26 episodes

Peoples & Things is a podcast in which host Lee Vinsel interviews scholars, practitioners, and activists about human life with technology.

Peoples & Things Peoples & Things

    • Society & Culture
    • 4.8 • 9 Ratings

Peoples & Things is a podcast in which host Lee Vinsel interviews scholars, practitioners, and activists about human life with technology.

    Inventing American Telecommunications

    Inventing American Telecommunications

    Historian Richard John, professor of journalism at Columbia University, talks about his book, Network Nation: Inventing American Telecommunications, with Peoples & Things host, Lee Vinsel. Network Nation is a history of the telegraph and telephone in the United States, and one of its key findings is that, from the very beginning of these technologies, thinking about the state, regulation, and ideas of political economy was at the heart of business strategy. John and Vinsel also talk about the nature of historical research and why it is so important to go back to primary sources.
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    • 1 hr 20 min
    War, Plague, and Confession in Fourteenth-Century Provence

    War, Plague, and Confession in Fourteenth-Century Provence

    Nicole Archambeau, associate professor of history at Colorado State University, talks about her book, Souls under Siege: Stories of War, Plague, and Confession in Fourteenth-Century Provence (Cornell University Press), with Peoples & Things host, Lee Vinsel. The book explores how the inhabitants of southern France made sense of the ravages of successive waves of plague, the depredations of mercenary warfare, and the violence of royal succession. Many people, Archambeau finds, understood both plague and war as the symptoms of spiritual sicknesses caused by excessive sin, and they sought cures in confession. Archambeau and Vinsel also discuss the important lessons historians can teach about working to understand people who are quite different from ourselves.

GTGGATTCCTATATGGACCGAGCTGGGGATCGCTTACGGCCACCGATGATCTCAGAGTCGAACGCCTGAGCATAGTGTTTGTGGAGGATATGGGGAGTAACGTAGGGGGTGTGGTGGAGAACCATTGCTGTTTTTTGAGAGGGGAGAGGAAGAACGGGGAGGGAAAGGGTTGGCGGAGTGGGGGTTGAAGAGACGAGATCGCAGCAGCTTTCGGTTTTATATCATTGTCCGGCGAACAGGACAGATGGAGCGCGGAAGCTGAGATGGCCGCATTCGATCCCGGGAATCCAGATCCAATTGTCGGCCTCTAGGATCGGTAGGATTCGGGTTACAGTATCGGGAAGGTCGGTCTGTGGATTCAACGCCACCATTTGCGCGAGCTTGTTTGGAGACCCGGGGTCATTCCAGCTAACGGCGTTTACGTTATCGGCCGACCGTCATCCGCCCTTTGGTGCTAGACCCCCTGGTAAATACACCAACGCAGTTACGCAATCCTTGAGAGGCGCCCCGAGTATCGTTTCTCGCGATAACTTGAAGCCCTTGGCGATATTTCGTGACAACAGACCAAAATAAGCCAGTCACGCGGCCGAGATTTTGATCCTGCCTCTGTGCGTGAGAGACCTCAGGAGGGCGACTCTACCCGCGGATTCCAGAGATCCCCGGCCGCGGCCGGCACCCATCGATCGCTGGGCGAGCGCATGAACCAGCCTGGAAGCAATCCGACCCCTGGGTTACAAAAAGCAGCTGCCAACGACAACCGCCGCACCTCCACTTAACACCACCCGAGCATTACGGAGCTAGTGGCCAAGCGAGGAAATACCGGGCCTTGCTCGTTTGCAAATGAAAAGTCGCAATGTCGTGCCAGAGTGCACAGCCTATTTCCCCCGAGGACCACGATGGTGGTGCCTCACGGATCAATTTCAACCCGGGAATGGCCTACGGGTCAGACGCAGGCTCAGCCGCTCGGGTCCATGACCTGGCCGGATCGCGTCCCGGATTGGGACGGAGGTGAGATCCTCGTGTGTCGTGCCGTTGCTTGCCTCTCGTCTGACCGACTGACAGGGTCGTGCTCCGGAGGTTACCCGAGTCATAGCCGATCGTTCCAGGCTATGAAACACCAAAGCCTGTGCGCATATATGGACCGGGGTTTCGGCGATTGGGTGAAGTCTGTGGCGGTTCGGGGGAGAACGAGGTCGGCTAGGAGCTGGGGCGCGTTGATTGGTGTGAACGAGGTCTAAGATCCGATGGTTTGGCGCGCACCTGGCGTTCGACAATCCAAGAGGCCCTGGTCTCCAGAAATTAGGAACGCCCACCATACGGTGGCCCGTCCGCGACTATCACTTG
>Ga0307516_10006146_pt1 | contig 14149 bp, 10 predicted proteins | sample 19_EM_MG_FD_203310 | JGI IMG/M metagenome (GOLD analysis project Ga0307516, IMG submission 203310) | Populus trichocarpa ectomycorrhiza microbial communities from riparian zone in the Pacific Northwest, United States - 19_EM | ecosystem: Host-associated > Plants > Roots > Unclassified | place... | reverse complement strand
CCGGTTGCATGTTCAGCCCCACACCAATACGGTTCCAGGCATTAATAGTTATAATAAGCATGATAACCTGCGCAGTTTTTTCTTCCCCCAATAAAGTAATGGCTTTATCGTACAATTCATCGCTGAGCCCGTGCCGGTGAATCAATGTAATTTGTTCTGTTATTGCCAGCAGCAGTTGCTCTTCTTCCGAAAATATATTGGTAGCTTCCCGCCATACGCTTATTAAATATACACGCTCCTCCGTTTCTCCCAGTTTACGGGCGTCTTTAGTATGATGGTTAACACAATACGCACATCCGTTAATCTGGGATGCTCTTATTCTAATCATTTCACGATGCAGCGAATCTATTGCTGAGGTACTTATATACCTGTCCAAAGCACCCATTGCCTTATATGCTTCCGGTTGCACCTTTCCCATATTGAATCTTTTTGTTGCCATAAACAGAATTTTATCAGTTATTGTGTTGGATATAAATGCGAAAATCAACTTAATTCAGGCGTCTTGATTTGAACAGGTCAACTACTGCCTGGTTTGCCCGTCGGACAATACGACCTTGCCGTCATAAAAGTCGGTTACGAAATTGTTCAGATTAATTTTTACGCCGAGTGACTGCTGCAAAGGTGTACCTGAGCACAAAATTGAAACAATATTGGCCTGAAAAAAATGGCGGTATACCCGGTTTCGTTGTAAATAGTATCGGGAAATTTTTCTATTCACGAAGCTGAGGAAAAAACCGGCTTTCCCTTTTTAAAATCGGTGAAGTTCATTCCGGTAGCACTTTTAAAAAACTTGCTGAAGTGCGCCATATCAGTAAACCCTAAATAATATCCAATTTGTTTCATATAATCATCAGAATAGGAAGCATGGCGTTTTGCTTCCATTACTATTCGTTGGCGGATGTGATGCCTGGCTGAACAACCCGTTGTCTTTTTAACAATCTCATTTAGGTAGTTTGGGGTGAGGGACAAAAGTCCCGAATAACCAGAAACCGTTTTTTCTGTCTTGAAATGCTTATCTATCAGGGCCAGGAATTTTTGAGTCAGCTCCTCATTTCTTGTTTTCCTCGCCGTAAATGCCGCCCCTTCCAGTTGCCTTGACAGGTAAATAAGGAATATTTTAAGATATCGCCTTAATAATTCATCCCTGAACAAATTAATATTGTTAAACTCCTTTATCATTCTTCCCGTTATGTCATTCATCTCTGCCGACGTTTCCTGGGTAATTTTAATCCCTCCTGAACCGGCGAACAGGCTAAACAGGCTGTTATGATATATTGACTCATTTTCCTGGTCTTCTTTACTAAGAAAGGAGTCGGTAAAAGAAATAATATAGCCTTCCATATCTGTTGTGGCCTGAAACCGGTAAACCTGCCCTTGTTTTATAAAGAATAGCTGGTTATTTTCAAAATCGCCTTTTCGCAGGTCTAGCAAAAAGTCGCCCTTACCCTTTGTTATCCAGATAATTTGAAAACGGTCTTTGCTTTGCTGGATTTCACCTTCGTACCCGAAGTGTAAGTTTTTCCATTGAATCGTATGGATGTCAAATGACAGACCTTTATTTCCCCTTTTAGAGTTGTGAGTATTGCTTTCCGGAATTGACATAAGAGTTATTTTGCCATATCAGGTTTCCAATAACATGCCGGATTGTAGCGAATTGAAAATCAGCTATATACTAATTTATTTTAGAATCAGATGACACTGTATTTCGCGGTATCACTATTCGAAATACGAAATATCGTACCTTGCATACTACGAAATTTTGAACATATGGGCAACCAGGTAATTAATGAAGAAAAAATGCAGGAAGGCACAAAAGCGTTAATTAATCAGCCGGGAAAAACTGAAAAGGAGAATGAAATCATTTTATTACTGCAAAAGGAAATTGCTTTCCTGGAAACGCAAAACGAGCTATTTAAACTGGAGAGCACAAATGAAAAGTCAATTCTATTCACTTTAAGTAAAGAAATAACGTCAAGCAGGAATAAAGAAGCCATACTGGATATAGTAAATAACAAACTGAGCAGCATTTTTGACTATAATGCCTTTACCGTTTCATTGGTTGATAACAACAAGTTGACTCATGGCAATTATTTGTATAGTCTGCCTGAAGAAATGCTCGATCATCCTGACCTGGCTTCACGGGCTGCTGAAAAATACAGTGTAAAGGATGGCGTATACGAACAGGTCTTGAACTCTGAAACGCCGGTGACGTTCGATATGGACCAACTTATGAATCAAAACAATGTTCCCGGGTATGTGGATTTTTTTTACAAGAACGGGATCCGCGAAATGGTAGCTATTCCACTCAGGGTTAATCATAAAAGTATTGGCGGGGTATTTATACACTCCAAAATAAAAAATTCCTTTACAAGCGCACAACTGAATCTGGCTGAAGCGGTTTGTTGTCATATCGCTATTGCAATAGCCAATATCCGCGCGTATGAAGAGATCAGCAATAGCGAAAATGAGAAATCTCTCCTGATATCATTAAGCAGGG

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    • 1 hr 6 min
    The History of Teletherapy

    The History of Teletherapy

    Hannah Zeavin, lecturer in the department of History and member of the executive committees of both the Center for New Media and the Center for Science, Technology, Medicine, and Society at University of California, Berkeley, talks about her book, The Distance Cure: A History of Teletherapy, with Peoples & Things host, Lee Vinsel. The book tracks the history of teletherapy, which Zeavin defines as therapeutic interaction over distance, and its metamorphosis from a model of cure to one of contingent help. The book starts with letters sent through the mail and ends in our current coronavirus catastrophe. Zeavin and Vinsel also talk about the complexities and potential harms of going back fully in-person, including how it will negatively affect disabled people.
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    • 1 hr 4 min
    Collaborations between Cold War Scientists and Artists